That said, it’s a long tradition to trim the tree, hang the stockings, cook the Christmas goose, gather your loved ones close, and rank albums from the past twelve months. -Stephen Deusner
10 Sarah Shook & The Disarmers – Years (Bloodshot Records)
I’m convinced that this New York-born, North Carolina-based country singer could whup the ass of everyone else on this list. Brutally, even pugilistically honest in interviews, she called the Nashville industry a bunch of “rich-ass motherfuckers” as a means of laying claim to country’s hard-livin’, heavy-drinkin’ ethos. On Years, her second album with backing band the Disarmers, she reinvests threadbare subjects with new life even when she’s pondering death or worse. “The Bottle Never Lets Me Down” is a drinking song that saps the romance out of drinking songs, and the title track addresses a bad relationship that inspires an even more harrowing breakup. “I need this shit like I need another hole in my head,” she sings on “New Ways To Fail,” and I still don’t know if she’s talking about whoever broke her heart or whoever sang that dumbass song about getting your heart broke.
9 Loretta Lynn – Wouldn’t It Be Great (Legacy Recordings)
Recorded with Patsy Lynn Russell (her daughter) and John Carter Cash (Johnny and June’s boy), Loretta’s 41st album was originally slated to hit stores back in 2017, but was delayed more than a year while Nashville’s finest singer-songwriter recovered from a fractured hip and a stroke. But she sounds lively and commanding as ever, her voice sarcastic on “Ruby’s Stool” and wistful on the title track, a meditation on alcoholism that she first recorded more than 30 years ago. Wouldn’t It Be Great splits its tracklist between newly penned songs and new versions of old tunes, and Lynn brings a relatable, at times magisterial melancholy to every single word. Best of all might be “I’m Dying For Someone To Live For,” which she recently co-wrote with Shawn Camp but which she sings like she’s been living with it for decades.
8 Eric Church – Desperate Man (EMI Nashville)
Eric Church doesn’t get enough credit for being a stone weirdo. Sporting an expansive definition of “country,” he’s attained something like outlaw status just for the range of influences he takes in and the range of sounds he spits out. His sixth album is full of whiplash transitions between Skynyrdesque southern rockers like “Some Of It” and prayer ballads like “Monsters,” between the country funk of “Hangin’” and the Animal Farm metaphor of opener “The Snake,” which is almost not ridiculous. He seasons the album with burbling percussion and boop-boop-booping backing vocals, and it’s precisely that weirdness, that loopy musicality that ties everything together into a cohesive and compassionate whole, magnifying his empathy for desperate and drowning men everywhere.
7 Ashley Monroe – Sparrow (Warner Bros.)
Few country artists can turn pain into beauty as well as Ashley Monroe can. Recorded while she was pregnant with her first child, Sparrow contemplates her own family history: her father died when she was young, and she was estranged from her mother for many years afterwards. From that trauma she crafts songs like “Orphan,” which sounds profound even before those countrypolitan strings come in. “How does an orphan find its way home?” she asks, not quite rhetorically. “How do I make it alone?” But you don’t need to know Monroe’s history to grasp the ache and confusion of that song, or the white-hot desire mingling with regret on “Hands On Me,” or the hard-won contentment of “Daddy I Told You.” “Daddy I told you I was gonna fly,” she sings, and Sparrow soars.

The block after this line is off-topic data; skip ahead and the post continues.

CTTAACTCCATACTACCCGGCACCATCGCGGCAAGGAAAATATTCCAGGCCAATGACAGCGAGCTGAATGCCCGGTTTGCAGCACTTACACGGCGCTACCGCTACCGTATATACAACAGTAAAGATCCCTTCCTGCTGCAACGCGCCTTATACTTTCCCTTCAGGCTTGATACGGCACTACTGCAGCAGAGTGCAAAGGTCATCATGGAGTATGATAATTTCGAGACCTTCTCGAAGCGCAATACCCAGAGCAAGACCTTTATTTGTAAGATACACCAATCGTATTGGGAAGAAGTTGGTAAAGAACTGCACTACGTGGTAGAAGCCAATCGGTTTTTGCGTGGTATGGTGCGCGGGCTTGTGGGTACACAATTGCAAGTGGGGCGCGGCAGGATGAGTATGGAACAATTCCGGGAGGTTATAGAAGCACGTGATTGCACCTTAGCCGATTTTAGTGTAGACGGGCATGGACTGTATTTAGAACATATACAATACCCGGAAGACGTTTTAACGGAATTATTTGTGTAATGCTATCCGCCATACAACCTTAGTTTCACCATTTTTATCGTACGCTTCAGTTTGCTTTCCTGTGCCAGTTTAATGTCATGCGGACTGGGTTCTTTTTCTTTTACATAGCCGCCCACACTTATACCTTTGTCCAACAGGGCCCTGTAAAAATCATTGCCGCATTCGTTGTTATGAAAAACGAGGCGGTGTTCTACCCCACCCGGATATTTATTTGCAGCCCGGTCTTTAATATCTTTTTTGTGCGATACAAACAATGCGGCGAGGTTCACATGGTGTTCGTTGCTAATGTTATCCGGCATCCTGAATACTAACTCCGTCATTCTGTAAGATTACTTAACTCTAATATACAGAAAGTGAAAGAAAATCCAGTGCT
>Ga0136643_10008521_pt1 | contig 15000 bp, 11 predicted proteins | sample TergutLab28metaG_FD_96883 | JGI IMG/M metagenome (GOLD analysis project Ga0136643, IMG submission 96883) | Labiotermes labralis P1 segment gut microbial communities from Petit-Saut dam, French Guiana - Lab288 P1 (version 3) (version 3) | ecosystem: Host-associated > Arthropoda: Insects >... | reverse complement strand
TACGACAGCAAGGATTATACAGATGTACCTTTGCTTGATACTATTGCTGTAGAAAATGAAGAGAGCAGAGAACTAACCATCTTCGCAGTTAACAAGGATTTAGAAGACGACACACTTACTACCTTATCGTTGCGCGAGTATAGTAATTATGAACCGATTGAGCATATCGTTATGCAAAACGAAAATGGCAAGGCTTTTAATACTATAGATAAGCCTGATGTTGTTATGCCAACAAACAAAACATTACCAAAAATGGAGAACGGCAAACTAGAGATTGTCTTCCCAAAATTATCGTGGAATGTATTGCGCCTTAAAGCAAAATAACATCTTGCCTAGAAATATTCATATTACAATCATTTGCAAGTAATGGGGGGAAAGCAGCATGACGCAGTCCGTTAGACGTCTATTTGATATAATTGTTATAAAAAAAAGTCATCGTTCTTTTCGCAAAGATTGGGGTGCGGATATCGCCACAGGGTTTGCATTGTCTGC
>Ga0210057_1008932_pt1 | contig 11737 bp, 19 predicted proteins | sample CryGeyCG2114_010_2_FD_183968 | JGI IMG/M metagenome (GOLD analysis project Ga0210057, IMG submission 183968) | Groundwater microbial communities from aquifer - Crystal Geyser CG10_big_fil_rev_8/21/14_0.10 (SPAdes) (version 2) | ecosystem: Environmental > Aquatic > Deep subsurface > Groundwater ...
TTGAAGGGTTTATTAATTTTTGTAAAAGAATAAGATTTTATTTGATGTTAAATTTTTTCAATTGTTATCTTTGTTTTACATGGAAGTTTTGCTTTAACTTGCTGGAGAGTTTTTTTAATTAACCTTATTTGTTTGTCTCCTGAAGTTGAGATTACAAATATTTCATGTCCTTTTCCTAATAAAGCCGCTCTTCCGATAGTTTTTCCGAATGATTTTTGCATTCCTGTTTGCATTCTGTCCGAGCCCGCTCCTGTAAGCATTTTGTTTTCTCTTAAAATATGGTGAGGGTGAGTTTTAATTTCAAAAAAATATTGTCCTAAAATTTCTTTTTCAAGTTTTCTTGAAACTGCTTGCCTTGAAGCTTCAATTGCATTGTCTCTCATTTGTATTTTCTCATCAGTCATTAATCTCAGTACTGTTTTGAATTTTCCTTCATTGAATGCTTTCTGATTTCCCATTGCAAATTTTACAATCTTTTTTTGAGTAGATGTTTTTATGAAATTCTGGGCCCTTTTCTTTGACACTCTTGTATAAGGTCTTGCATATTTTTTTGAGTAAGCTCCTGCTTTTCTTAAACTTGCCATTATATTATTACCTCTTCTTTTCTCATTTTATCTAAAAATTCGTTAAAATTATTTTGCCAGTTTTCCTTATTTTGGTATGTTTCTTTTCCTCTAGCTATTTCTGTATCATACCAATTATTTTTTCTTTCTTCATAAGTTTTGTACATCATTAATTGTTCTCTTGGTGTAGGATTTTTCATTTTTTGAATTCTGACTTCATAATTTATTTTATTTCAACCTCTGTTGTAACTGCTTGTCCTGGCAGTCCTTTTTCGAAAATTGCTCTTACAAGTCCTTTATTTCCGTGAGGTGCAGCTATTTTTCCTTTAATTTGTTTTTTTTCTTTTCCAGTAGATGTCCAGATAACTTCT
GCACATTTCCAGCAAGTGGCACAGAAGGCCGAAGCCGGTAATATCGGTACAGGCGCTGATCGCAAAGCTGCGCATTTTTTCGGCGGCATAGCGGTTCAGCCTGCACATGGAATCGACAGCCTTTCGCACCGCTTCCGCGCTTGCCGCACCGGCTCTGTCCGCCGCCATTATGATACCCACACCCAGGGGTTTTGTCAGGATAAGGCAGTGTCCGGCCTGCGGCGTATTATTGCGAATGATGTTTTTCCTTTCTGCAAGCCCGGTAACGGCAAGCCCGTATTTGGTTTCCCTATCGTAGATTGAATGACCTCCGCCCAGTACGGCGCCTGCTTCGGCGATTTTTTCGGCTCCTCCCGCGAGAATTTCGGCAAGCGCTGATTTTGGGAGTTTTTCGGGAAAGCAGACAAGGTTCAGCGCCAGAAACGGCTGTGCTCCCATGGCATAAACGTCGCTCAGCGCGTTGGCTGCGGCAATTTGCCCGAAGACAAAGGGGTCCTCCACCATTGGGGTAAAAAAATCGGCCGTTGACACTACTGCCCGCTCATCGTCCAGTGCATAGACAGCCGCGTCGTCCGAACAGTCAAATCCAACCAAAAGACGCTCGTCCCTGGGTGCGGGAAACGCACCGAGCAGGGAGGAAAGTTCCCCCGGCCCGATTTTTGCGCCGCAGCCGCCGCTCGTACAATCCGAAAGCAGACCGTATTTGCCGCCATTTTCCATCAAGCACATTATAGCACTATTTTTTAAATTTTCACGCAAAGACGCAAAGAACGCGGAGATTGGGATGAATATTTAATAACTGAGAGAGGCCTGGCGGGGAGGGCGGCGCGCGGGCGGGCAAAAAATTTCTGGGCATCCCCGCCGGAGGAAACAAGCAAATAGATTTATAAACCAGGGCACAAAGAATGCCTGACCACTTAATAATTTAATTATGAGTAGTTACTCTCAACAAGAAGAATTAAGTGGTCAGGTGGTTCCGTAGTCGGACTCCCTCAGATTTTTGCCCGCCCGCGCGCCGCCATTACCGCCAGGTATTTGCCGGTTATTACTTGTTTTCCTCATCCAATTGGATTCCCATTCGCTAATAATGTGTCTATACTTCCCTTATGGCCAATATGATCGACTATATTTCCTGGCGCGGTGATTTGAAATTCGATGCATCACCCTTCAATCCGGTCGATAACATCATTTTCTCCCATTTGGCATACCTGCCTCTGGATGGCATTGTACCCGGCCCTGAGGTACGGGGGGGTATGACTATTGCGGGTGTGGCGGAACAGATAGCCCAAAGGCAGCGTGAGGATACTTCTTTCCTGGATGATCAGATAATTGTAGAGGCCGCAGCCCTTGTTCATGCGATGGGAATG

6 Brothers Osborne – Port Saint Joe (EMI Nashville)
“You can have my heart, it’s broken anyway,” John Osborne sings on “Weed, Whiskey & Willie. “But don’t take my smoke, my jug of brown liquor, or my country music.” Those are the essentials, although presumably not in that or any other order. I don’t know what strain he rolls or what label he drinks, but listening to the Brothers Osborne’s second album, it’s clear that John and his brother T.J. take their country music any way they can get it. Lyrically, they’re traditionalists, but musically they’re anything but. It’s not just that Port Saint Joe covers a lot of ground; it’s more that these Maryland siblings haven’t met a sturdy country ditty that wasn’t improved by a metal guitar solo (“Shoot Me Straight”) or a country funk breakdown (“A Couple Wrongs Makin’ It Alright”). They ride “Shoot Me Straight” until the wheels fall off, and then they keep going, ending their biggest single off the album with a thirty-second ambient interlude. Their devil-may-care energy makes for a rambunctious album that always keeps you guessing.
5 Ashley McBryde – Girl Going Nowhere (Warner Bros.)
Ashley McBryde paid her dues before she released her debut album. The Mammoth Spring, Arkansas, native gigged around Nashville for a decade, self-released an EP, and earned enough praise from established stars like Hank Jr. and Eric Church that a major-label contract was inevitable. Her tongue-in-cheekily titled Girl Going Nowhere packs so much experience into these hardscrabble country tunes, in particular the opening title track: an origin story that documents every backhanded compliment she’s received on her way up. “A Little Dive Bar In Dahlonega,” first released as a single in 2017, sounds even better among these tales of small-town tweakers and diehard road warriors, as though McBryde’s truest subject isn’t the tribulations we all face but the tiny triumphs we string together into a life.